For me, mental agility is the capacity for a person to be able to temporarily embrace new values and perspectives. It is not just about empathizing. Empathizing is when you just see the perspective from another’s point of view. Mental agility is also about temporarily embracing their values as if they were yours. 

Erich R. Bühler archives

Let me give you another example… I do not agree with a specific politician from the US… I believe in diversity and he doesn’t. For me, it is going to be very difficult to embrace his perspectives and values. When we are talking about mental agility, it means that you should be able to embrace – at least for a few minutes those values. They might be against yours. 

In my book, I explain several exercises called reframing to improve this. When we are able to temporarily be in a situation that has different values or a different perspective, we increase something called neuroplasticity, which is how your neurons connect. Reframing is a powerful set of cognitive techniques that allow us to analyze a problem from different perspectives, guiding people to temporarily think as the person with the problem or from the perspectives of those who observe the problem, or even the individuals who don’t believe there is a problem. This makes it possible to reach different conclusions and evaluate different assumptions. Reframing is also important if you are going through a difficult situation as it helps regulate emotions and diminish conflict. And this is crucial in the exponential organization.

The more a person can temporarily be in a different frame, the more flexible he or she becomes. And this increases neuroplasticity. I believe that in companies where employees do not have high levels of mental agility, they will struggle with change and innovation.

I also explain additional techniques for this, but nothing is going to work well if the fourth part of the quadrant is not in place: good organizational health.

From my perspective, organizational health is psychological safety – how people feel about talking freely and making decisions in the company – plus the creation of sustainable business value in perpetuity. Human beings can only be prepared for exponential change if they have higher levels of mental agility and great organizational health.

Erich R. Bühler archives


The pandemic made us aware of the fact that agility cannot be ignored anymore. Do you think that currently, people have become more adaptable and comfortable in dealing with constant change?

I’ve been talking about these in one of my workshops recently. My perspective is different than the ones of other consultants and I will explain why. In the center of our brain, we have something called the amygdala. The amygdala is very tiny and it is basically in charge of regulating emotions and emotional memories. When we are exposed to experiences that make us feel not that safe, the amygdala activates and prepares us for fight or flight. This means a situation that can be dangerous for you. Clearly, this tiny part of the brain tries to protect you.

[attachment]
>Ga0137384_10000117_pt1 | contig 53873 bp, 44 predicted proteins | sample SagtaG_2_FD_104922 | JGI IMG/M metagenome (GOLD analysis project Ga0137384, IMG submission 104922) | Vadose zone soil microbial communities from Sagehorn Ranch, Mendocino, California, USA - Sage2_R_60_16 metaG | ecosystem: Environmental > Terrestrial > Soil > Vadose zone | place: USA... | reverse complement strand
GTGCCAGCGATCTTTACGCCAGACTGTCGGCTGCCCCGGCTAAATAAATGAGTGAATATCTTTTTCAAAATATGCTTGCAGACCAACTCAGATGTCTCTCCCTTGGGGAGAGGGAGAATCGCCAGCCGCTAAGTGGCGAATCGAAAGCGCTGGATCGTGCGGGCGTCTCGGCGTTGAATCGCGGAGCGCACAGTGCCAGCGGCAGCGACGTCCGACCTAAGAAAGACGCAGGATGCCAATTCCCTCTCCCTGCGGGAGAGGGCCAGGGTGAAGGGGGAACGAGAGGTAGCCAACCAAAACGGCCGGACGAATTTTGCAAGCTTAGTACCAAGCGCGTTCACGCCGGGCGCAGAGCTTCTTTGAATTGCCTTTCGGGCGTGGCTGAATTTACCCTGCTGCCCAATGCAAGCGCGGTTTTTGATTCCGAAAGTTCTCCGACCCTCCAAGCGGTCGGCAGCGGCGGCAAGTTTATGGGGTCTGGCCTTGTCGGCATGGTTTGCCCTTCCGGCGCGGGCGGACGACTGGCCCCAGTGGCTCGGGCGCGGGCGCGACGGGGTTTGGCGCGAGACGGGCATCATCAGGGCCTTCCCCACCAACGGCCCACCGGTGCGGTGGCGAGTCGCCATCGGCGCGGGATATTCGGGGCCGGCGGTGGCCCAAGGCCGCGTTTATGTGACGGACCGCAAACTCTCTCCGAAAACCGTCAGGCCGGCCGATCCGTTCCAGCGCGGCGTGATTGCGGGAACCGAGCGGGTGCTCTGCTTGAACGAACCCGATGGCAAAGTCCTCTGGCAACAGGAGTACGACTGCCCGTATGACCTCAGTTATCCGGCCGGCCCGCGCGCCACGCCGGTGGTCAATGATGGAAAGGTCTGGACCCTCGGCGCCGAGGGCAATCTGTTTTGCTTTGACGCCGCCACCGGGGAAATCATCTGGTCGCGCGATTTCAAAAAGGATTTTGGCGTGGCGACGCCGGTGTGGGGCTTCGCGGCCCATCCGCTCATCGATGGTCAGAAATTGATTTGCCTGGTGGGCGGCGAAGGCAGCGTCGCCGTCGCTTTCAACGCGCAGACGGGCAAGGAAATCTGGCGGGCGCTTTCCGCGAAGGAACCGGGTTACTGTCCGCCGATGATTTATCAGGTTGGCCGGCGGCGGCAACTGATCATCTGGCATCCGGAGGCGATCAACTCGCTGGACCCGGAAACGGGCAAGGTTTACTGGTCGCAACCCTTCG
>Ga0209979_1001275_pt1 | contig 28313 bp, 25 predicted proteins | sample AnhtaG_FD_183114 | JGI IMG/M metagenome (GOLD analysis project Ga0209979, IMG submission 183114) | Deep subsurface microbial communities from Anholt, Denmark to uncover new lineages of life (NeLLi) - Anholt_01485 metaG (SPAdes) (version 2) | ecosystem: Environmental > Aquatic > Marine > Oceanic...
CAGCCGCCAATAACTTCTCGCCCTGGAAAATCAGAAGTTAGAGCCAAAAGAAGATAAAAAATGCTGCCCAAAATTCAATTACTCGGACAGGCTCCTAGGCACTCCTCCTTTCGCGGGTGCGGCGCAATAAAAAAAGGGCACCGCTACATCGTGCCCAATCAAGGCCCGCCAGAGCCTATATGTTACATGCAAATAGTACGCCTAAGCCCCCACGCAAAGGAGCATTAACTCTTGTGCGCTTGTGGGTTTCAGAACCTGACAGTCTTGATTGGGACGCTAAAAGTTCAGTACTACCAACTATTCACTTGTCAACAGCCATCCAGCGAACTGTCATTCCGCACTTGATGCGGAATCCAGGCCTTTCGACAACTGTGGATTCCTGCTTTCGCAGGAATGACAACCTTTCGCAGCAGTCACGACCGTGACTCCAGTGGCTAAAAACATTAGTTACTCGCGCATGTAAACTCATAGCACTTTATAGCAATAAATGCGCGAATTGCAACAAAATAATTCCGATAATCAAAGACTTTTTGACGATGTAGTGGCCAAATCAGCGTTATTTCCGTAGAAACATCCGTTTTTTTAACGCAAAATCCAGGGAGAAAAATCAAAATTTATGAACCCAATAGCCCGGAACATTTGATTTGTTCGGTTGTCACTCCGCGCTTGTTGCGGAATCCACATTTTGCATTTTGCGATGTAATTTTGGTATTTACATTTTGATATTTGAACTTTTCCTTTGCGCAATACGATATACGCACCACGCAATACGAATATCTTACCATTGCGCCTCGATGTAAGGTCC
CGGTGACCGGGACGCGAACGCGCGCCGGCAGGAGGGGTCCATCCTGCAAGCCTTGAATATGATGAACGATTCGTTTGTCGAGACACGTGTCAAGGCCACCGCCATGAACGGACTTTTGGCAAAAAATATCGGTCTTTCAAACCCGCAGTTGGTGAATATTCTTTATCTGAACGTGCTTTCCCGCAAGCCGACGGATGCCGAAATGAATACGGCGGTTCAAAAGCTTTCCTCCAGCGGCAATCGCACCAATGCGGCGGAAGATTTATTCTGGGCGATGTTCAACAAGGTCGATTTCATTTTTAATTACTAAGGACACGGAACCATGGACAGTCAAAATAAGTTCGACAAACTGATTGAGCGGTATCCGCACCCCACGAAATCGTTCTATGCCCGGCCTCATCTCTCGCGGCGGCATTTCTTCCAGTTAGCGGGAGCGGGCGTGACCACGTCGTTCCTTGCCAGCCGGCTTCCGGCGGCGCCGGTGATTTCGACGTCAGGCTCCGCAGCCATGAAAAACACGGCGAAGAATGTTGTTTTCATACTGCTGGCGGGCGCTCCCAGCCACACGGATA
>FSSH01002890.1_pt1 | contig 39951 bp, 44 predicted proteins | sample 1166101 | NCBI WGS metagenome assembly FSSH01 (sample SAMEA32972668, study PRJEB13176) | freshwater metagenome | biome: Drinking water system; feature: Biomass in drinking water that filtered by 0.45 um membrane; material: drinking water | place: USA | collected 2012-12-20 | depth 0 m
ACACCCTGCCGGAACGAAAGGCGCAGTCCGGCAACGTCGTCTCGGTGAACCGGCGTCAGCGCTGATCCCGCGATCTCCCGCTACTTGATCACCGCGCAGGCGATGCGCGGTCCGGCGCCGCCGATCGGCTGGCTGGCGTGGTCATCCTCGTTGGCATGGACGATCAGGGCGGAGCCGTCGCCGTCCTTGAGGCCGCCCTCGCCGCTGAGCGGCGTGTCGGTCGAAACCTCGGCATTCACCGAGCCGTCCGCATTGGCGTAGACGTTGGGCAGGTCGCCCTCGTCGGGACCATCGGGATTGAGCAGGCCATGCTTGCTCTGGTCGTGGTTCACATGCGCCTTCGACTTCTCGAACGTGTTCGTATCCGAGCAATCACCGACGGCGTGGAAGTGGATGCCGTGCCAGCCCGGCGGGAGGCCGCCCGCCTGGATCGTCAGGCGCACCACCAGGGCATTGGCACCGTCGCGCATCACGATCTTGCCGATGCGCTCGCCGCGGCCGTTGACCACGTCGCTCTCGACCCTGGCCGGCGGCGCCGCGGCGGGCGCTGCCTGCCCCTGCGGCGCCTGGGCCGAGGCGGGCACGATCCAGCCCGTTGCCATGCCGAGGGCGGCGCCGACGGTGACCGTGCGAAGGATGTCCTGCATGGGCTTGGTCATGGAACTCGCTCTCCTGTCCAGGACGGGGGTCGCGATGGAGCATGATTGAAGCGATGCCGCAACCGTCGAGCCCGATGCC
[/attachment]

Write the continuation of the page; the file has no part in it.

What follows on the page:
Imagine that you are at home, you open your house’s main door and you see a big lion. Probably if you start thinking: okay, let’s measure the size of the lion, let’s see if she has a size that is going to hurt me, let’s analyze a good strategy to confront her… at the time you made all these decisions, you are probably dead. 

The body has a mechanism for dangerous situations. It activates in situations of fear and floods your brain with different hormones, and prepares you for war. How does it work? Well, it disables a part of your brain which is called the prefrontal cortex. This is your intelligent mind and the one that you use when you need to come up with very sophisticated or logical ideas. This makes you behave as if you were a monkey but has the advantage that helps you react quickly. 

We also know by many pieces of research that when we are exposed to situations of fear, we become less flexible to continuous change. When a person feels that he or she is going to lose prestige, their role or position in a company, the amygdala ignites very aggressively.

During the pandemic, I can see behaviors in people that denote higher activation of the amygdala, which means that it is constantly releasing these hormones into their brain. 

The first thing we should consider is that on the day people come back to the physical office, or even if they are virtual, many of them are going to be afraid of their positions, roles, or the near future. So, trying to make some pressure on people to adapt faster can be tricky. 

In my opinion, the first thing I suggest to do is to focus on the fourth part of the quadrant: organizational health.

People have been forced to change their private lives during this pandemic. This does not mean that when they come back to the organization they will be as flexible as before, it all depends on the support they experience from your company. 

As long as leaders provide higher levels of organizational health and they have open conversations about their fears, people can become more flexible in a sustainable way. However, they need to make sure before that it happens sooner than later. If it doesn’t, you are going to get the opposite behaviors and conscious and subconscious higher levels of resistance.

Erich R. Bühler archives


How to build such organizational culture that helps deal with constant change?

The first thing we have to understand is the difference between agile and enterprise agility. When we talk about agile, from my perspective, we talk about some very good ideas which came from the software industry. When we try to expand those ideas to other areas outside software teams or we have groups where many different professions are needed to work together, we generally struggle with this. 

The human capacity to connect with others and with new ways of working depends largely on personality, environment, and the type of profession they have been doing for years.